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Rethinking Presidentialism: Challenges and Presidential Falls in South America

Kathryn Hochstetler
Comparative Politics
Vol. 38, No. 4 (Jul., 2006), pp. 401-418
DOI: 10.2307/20434009
Stable URL: http://www.jstor.org/stable/20434009
Page Count: 18
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Since scans are not currently available to screen readers, please contact JSTOR User Support for access. We'll provide a PDF copy for your screen reader.
Rethinking Presidentialism: Challenges and Presidential Falls in South America
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Abstract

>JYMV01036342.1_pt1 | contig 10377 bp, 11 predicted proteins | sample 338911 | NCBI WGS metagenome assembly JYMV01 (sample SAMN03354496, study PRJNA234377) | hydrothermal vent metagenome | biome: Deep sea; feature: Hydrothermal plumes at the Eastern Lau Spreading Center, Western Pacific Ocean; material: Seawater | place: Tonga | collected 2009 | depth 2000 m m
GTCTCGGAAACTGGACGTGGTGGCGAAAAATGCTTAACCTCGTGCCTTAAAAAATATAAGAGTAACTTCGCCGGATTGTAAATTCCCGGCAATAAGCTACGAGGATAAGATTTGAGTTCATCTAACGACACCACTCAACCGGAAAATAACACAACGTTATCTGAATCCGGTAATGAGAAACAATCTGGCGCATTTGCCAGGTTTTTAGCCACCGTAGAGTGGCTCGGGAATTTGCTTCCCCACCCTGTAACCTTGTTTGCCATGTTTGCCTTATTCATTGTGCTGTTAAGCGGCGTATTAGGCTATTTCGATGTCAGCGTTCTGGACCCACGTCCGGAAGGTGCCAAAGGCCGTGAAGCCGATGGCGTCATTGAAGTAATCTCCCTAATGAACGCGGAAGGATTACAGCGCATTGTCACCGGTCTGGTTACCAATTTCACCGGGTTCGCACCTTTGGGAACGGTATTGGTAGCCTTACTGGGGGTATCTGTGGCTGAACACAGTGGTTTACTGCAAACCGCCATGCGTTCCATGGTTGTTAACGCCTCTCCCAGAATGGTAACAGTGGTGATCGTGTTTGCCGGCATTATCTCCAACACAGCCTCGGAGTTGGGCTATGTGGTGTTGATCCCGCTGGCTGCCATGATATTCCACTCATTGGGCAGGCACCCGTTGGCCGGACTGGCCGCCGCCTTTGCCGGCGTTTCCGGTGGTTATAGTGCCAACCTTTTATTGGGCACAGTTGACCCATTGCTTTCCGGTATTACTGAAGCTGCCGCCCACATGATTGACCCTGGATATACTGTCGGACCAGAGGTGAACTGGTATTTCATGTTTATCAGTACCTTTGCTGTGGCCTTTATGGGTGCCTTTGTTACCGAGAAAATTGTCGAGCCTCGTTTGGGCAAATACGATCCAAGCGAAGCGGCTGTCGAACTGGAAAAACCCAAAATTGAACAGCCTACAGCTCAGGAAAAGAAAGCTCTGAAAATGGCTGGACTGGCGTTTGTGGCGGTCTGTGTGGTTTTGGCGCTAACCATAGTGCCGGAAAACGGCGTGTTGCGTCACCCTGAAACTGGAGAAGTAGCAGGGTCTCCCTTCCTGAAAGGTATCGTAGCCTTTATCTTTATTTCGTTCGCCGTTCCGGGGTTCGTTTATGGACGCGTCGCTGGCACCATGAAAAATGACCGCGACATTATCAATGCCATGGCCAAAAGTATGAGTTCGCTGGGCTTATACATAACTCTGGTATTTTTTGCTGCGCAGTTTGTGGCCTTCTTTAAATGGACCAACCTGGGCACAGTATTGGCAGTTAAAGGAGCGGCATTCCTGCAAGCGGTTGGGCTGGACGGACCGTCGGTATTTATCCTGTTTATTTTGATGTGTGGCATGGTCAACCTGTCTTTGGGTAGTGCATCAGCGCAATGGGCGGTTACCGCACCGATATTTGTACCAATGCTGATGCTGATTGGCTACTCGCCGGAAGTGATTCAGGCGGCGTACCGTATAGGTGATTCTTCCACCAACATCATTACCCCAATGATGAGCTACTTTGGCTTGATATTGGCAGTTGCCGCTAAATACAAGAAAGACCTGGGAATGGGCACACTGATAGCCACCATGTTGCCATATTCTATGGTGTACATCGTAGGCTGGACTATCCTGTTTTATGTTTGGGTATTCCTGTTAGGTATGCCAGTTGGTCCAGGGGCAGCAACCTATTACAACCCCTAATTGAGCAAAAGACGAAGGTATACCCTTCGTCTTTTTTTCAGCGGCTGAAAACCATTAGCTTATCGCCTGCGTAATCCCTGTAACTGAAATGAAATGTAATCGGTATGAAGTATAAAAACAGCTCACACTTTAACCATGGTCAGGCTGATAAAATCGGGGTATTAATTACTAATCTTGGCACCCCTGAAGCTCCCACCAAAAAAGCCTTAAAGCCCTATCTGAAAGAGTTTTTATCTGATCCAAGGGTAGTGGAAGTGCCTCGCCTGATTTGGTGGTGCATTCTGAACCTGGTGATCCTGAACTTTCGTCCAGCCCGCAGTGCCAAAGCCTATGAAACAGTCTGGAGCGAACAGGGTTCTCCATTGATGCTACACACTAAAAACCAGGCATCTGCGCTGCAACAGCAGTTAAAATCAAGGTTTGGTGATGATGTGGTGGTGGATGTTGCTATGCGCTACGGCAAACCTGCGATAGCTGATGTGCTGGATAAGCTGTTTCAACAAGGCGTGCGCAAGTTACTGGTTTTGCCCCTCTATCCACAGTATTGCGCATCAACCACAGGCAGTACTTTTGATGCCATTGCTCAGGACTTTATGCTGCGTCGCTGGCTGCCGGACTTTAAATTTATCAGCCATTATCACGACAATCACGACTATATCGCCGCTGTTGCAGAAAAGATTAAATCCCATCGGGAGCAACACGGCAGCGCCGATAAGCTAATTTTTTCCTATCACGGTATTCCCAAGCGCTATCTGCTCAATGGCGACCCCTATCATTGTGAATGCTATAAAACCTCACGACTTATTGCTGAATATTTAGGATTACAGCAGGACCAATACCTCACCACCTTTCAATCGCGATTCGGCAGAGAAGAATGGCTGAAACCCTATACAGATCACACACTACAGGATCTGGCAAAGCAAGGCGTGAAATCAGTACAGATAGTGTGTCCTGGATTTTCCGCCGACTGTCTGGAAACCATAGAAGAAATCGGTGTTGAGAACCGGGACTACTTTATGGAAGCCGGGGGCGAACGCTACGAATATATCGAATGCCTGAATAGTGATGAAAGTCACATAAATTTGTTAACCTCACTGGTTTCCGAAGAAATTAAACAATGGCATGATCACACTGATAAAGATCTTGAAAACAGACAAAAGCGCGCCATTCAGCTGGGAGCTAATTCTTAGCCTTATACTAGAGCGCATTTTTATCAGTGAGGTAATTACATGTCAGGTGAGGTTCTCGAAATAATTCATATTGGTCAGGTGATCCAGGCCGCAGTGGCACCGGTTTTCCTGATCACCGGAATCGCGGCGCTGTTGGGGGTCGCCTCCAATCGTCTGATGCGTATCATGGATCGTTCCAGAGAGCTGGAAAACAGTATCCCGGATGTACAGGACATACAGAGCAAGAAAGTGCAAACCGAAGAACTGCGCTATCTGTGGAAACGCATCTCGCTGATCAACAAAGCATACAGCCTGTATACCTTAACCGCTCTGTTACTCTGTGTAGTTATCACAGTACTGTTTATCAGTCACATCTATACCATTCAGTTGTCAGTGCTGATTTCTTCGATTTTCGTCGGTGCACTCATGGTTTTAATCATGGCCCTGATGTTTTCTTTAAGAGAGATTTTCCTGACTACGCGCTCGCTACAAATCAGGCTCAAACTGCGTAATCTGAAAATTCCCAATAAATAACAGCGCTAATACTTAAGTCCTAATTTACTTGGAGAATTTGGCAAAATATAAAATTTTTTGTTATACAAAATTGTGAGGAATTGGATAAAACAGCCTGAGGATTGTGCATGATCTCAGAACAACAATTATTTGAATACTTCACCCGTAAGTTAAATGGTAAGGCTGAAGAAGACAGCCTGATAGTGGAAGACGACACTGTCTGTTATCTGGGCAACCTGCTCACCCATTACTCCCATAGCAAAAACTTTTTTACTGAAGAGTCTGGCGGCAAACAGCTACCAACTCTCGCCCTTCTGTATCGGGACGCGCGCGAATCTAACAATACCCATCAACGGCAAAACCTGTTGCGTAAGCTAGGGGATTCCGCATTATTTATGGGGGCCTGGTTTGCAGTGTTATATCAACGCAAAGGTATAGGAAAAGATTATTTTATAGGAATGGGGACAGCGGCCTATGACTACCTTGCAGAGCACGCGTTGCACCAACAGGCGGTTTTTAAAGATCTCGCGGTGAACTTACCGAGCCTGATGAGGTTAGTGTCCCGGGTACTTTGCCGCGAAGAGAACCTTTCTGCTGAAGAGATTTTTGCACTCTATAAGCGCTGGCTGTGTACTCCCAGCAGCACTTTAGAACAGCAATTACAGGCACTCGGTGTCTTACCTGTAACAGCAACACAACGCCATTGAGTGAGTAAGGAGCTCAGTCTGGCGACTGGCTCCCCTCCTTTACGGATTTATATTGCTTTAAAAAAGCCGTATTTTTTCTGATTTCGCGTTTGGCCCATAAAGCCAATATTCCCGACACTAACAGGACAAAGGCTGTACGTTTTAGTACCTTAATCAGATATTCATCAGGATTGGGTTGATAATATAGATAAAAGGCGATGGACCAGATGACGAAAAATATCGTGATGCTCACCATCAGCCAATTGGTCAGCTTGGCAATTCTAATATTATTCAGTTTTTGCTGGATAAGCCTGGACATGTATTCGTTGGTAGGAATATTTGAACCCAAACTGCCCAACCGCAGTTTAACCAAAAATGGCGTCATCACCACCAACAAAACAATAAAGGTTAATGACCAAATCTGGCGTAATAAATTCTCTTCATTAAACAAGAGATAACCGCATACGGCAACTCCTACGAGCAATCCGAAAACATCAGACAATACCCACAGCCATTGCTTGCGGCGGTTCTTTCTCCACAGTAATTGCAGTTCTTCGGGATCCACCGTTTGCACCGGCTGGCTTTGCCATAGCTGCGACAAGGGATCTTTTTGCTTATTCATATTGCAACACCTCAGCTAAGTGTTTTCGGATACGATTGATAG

Since 1978 forty percent of elected presidents in South America have been challenged by civilian actors trying to force them to leave office early. Twenty-three percent have fallen through impeachment and resignations. Challenged presidents were more likely to pursue neoliberal policies, be personally implicated in scandal, and lack a congressional majority than unchallenged presidents. The presence or absence of large street protests demanding their removal from office were crucial in determining their fates. Presidential falls confound several core assumptions about presidential regimes: that presidential terms are firmly fixed, that populations can not withdraw presidential mandates, and that political conflict in presidentialism results in democratic breakdown.

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